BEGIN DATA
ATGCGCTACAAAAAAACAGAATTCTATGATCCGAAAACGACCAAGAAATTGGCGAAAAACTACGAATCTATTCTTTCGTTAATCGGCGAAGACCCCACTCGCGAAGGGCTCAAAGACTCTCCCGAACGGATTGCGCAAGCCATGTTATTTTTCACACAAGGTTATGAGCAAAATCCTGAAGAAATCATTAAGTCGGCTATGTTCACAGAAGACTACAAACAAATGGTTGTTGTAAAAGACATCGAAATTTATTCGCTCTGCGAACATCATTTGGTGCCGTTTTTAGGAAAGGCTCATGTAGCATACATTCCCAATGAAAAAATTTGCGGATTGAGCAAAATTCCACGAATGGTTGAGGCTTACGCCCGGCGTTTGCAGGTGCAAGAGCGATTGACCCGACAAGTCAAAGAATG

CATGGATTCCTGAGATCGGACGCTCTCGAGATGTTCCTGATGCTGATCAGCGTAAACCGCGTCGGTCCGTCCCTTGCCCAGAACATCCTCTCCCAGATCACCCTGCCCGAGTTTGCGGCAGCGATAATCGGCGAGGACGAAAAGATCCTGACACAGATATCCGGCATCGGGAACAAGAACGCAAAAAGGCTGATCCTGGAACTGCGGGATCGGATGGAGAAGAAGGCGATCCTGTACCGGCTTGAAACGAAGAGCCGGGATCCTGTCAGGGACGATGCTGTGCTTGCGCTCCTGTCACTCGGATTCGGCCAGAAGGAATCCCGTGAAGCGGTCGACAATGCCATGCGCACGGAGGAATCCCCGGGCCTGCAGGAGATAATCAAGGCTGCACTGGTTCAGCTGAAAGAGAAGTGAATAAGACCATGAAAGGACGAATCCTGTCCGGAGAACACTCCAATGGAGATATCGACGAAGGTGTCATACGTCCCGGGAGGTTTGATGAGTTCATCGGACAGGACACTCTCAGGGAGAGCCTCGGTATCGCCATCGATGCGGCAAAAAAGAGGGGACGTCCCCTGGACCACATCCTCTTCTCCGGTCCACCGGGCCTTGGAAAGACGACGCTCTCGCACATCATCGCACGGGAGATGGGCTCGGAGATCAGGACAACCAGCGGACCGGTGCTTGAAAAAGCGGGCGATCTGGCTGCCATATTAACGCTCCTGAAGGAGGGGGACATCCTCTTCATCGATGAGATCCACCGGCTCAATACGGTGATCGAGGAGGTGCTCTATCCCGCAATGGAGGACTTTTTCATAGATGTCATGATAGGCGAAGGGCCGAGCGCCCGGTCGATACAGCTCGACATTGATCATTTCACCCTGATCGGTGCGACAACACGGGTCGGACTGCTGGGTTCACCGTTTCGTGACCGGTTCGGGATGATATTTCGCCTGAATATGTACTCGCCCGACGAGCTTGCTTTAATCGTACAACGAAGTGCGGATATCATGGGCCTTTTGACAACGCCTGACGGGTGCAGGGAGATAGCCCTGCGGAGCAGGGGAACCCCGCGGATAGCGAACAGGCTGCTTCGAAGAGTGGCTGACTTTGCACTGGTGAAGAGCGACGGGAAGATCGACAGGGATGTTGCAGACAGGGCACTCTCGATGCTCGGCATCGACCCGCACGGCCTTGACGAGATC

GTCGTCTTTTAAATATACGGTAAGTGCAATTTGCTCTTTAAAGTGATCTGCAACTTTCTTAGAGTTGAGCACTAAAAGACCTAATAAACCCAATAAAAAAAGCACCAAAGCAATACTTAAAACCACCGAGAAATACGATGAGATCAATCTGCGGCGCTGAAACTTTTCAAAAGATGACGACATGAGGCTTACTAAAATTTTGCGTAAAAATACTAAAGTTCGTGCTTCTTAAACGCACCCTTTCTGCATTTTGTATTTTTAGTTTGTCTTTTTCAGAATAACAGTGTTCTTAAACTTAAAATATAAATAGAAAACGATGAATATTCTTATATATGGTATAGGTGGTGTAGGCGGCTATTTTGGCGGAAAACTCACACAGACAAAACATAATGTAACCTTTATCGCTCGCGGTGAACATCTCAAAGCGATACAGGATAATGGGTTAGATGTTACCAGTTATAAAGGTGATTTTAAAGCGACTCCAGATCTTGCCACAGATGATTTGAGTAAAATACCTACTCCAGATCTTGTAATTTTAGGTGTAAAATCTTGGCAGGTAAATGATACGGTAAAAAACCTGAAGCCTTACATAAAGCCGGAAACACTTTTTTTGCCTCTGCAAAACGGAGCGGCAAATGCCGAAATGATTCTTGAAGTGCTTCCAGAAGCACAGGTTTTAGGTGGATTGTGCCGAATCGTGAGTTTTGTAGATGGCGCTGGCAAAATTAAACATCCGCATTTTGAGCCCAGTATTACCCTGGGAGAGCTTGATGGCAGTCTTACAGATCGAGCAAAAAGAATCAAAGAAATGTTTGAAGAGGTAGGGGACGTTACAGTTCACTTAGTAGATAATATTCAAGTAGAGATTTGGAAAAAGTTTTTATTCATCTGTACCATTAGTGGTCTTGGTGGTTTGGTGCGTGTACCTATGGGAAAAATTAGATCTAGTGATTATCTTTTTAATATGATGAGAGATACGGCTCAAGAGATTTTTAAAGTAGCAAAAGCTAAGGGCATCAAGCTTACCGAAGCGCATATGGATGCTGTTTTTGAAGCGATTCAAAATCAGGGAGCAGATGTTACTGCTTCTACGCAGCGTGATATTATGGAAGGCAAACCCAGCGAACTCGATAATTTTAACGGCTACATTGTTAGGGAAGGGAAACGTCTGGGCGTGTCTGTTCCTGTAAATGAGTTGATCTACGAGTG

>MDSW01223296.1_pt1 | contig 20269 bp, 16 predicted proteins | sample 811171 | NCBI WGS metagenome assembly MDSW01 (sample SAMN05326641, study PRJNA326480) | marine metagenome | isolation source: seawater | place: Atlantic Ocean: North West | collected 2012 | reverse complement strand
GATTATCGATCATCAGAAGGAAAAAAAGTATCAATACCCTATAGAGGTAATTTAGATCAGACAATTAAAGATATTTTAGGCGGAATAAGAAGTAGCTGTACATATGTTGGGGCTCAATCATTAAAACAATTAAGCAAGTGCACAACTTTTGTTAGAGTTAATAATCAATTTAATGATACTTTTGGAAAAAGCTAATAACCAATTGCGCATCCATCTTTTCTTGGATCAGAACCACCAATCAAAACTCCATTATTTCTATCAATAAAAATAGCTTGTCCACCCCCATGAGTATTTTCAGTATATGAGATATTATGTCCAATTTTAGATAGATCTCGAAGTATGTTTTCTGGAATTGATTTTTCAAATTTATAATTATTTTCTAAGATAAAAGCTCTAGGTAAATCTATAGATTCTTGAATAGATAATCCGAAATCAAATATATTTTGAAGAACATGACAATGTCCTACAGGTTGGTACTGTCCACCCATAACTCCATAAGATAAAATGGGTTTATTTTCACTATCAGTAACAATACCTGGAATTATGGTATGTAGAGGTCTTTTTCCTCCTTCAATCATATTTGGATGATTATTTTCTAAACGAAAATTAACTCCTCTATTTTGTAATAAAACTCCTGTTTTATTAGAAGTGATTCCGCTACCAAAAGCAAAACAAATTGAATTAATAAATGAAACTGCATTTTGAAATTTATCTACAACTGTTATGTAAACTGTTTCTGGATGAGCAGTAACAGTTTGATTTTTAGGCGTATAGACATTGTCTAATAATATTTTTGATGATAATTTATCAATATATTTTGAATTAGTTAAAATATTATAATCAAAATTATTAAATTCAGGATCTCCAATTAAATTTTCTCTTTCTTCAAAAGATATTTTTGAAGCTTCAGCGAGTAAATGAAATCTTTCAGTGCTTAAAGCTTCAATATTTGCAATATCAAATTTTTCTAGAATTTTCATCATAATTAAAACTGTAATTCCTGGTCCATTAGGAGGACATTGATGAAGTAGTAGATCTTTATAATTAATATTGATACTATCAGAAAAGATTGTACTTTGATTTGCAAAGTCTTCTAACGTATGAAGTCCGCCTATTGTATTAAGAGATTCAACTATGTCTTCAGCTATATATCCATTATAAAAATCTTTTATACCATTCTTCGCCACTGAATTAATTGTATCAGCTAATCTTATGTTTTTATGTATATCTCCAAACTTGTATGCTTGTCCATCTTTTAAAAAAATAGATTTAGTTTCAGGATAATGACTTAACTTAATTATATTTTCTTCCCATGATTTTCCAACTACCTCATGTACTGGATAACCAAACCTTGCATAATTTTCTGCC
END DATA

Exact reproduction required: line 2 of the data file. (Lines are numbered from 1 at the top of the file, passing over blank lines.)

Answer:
CATGGATTCCTGAGATCGGACGCTCTCGAGATGTTCCTGATGCTGATCAGCGTAAACCGCGTCGGTCCGTCCCTTGCCCAGAACATCCTCTCCCAGATCACCCTGCCCGAGTTTGCGGCAGCGATAATCGGCGAGGACGAAAAGATCCTGACACAGATATCCGGCATCGGGAACAAGAACGCAAAAAGGCTGATCCTGGAACTGCGGGATCGGATGGAGAAGAAGGCGATCCTGTACCGGCTTGAAACGAAGAGCCGGGATCCTGTCAGGGACGATGCTGTGCTTGCGCTCCTGTCACTCGGATTCGGCCAGAAGGAATCCCGTGAAGCGGTCGACAATGCCATGCGCACGGAGGAATCCCCGGGCCTGCAGGAGATAATCAAGGCTGCACTGGTTCAGCTGAAAGAGAAGTGAATAAGACCATGAAAGGACGAATCCTGTCCGGAGAACACTCCAATGGAGATATCGACGAAGGTGTCATACGTCCCGGGAGGTTTGATGAGTTCATCGGACAGGACACTCTCAGGGAGAGCCTCGGTATCGCCATCGATGCGGCAAAAAAGAGGGGACGTCCCCTGGACCACATCCTCTTCTCCGGTCCACCGGGCCTTGGAAAGACGACGCTCTCGCACATCATCGCACGGGAGATGGGCTCGGAGATCAGGACAACCAGCGGACCGGTGCTTGAAAAAGCGGGCGATCTGGCTGCCATATTAACGCTCCTGAAGGAGGGGGACATCCTCTTCATCGATGAGATCCACCGGCTCAATACGGTGATCGAGGAGGTGCTCTATCCCGCAATGGAGGACTTTTTCATAGATGTCATGATAGGCGAAGGGCCGAGCGCCCGGTCGATACAGCTCGACATTGATCATTTCACCCTGATCGGTGCGACAACACGGGTCGGACTGCTGGGTTCACCGTTTCGTGACCGGTTCGGGATGATATTTCGCCTGAATATGTACTCGCCCGACGAGCTTGCTTTAATCGTACAACGAAGTGCGGATATCATGGGCCTTTTGACAACGCCTGACGGGTGCAGGGAGATAGCCCTGCGGAGCAGGGGAACCCCGCGGATAGCGAACAGGCTGCTTCGAAGAGTGGCTGACTTTGCACTGGTGAAGAGCGACGGGAAGATCGACAGGGATGTTGCAGACAGGGCACTCTCGATGCTCGGCATCGACCCGCACGGCCTTGACGAGATC